Snyder announced he had signed the legislation — House Bills 4188, 4189, 4190 — just one day after the Michigan Senate approved the bills. The Michigan House already passed the bills in March.
In a statement, Snyder said he signed the legislation as a means to ensure children without homes in Michigan have access to families to care for them. The new laws are set to go into effect in 90 days.
“The state has made significant progress in finding more forever homes for Michigan kids in recent years and that wouldn’t be possible without the public-private partnerships that facilitate the adoption process,” Snyder said. “We are focused on ensuring that as many children are adopted to as many loving families as possible regardless of their makeup.”
Nothing in the legislation mentions LGBT parents or same-sex marriage. Instead, the bill allows child placement agencies to refuse a state referral for the placement of a child if that service would conflict with the agency’s sincerely held religious beliefs as stated in written policy. LGBT advocates say the measures are a thinly veiled attempt to deny same-sex couples the ability to adopt and enable anti-LGBT discrimination in Michigan.
On Twitter, Human Rights Campaign President Chad Griffin blasted Snyder, saying the governor was making an untrue statement about the impact of the bills.
MI Gov @onetoughnerd's statement is shameless, claiming he cares abt getting youth into loving homes. Not true. He has done grave harm today
— Chad Griffin (@ChadHGriffin) June 11, 2015
The governor signs the legislation even though he publicly stated amid controversy over Indiana’s religious freedom law he’d veto a similar bill in Michigan if it came to him as standalone legislation.
The measures become law ahead of an expected U.S. Supreme Court decision this month that would establish whether same-sex couples have a right to marry across the country, including Michigan, where the ban on same-sex marriage remains in effect.
Among the supporters of religious freedom adoption measures were Catholic adoption agencies in Michigan. After Massachusetts, Illinois and D.C. legalized same-sex unions, Catholic adoption agencies elected to discontinue services there on the basis that gay nuptials conflict with their religious principles.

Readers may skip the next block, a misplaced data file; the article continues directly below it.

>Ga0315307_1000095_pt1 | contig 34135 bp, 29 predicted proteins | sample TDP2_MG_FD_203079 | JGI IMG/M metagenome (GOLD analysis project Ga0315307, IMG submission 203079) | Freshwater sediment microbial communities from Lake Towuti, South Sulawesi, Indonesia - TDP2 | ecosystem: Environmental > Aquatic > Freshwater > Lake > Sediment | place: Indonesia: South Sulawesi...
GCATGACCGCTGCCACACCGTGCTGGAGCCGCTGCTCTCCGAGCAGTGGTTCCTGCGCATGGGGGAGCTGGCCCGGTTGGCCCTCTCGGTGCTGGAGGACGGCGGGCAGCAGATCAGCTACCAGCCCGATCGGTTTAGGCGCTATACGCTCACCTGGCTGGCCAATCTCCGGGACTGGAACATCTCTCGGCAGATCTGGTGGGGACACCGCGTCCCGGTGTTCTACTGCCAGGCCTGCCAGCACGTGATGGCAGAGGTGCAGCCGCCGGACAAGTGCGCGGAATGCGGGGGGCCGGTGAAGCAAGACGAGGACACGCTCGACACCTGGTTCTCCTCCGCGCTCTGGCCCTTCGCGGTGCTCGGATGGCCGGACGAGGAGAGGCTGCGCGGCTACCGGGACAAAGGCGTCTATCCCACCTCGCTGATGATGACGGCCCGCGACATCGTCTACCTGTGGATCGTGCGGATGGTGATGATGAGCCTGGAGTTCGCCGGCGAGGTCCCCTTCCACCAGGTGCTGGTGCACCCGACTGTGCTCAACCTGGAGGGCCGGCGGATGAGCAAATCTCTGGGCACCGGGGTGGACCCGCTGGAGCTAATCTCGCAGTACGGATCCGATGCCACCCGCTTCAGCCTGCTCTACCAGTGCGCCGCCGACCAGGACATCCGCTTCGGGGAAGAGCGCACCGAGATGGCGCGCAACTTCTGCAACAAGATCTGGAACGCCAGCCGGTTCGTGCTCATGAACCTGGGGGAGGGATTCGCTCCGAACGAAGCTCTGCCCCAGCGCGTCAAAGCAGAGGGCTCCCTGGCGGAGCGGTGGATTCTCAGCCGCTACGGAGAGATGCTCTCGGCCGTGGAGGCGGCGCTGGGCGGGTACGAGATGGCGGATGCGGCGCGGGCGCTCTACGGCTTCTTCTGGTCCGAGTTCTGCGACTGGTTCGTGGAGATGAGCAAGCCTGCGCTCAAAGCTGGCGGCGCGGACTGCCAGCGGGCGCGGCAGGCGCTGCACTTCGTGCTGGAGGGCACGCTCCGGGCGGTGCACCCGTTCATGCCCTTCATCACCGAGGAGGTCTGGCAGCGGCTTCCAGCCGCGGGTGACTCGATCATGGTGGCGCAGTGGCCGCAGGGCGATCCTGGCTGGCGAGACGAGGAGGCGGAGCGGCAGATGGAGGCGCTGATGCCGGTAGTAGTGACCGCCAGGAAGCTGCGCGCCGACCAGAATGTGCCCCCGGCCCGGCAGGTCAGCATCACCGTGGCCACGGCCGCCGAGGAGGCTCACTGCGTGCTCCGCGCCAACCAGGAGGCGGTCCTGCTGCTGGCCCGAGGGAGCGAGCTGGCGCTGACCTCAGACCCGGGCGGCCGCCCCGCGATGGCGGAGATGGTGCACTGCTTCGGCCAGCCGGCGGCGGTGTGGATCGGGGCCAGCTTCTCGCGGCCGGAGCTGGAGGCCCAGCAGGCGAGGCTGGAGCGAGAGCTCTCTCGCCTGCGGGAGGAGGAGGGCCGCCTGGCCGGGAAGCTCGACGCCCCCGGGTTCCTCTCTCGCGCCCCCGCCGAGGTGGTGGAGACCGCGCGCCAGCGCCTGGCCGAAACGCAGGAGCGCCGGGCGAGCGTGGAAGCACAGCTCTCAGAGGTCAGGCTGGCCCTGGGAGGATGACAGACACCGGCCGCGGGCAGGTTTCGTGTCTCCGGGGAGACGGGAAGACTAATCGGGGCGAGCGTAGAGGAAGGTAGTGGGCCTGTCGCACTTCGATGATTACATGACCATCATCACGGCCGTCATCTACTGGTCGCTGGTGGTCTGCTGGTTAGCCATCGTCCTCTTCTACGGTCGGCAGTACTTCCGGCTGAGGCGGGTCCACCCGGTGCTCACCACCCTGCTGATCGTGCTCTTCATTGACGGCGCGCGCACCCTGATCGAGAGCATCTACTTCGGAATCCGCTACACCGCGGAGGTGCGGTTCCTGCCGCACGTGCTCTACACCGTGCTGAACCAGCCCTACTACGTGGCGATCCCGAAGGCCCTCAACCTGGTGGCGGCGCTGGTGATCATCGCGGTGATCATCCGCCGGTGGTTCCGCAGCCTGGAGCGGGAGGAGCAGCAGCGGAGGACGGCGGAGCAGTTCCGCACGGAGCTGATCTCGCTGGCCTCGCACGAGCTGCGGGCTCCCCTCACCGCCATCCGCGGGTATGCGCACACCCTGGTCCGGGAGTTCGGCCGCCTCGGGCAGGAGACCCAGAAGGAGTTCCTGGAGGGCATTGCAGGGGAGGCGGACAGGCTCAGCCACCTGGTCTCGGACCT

Snyder’s office gave to the Blades letter from Bethany Christian Services and the Michigan Catholic Conference threatening to close services in Michigan unless religious freedom adoption laws were passed. According to Snyder’s office, those agencies account for an average of 25 to 30 percent of foster care adoptions in the state.
In an undated letter, Bill Blacquiere, president of Bethany Christian Services, said new adoption laws are necessary to protect religious freedom in Michigan.
“In Massachusetts, Washington, D.C., and Illinois, numerous child-placement agencies either had to abandon their faith or abandon the child they serve,” Blacquiere writes. “That is an untenable choice, one that inevitably results in fewer resources available to recruit families and place children in loving homes.”
In a letter dated April 23, Paul Long, CEO of the Michigan Catholic Conference, threatened to withdraw adoption services in Michigan under similar circumstances.
“If House Bills 4188-4190 are not signed into law, and if statewide policy changes in a way that would force Catholic agencies to choose between violating strongly held religious beliefs or ceasing cooperation with the state, the agencies will cease to cooperate,” Long writes. “With deference to the best interests of vulnerable children, it is our hope that faith-based agencies in general and Catholic agencies in particular will never have to make such a difficult choice, especially when agencies that serve their clients with differing understandings of the family currently exist.”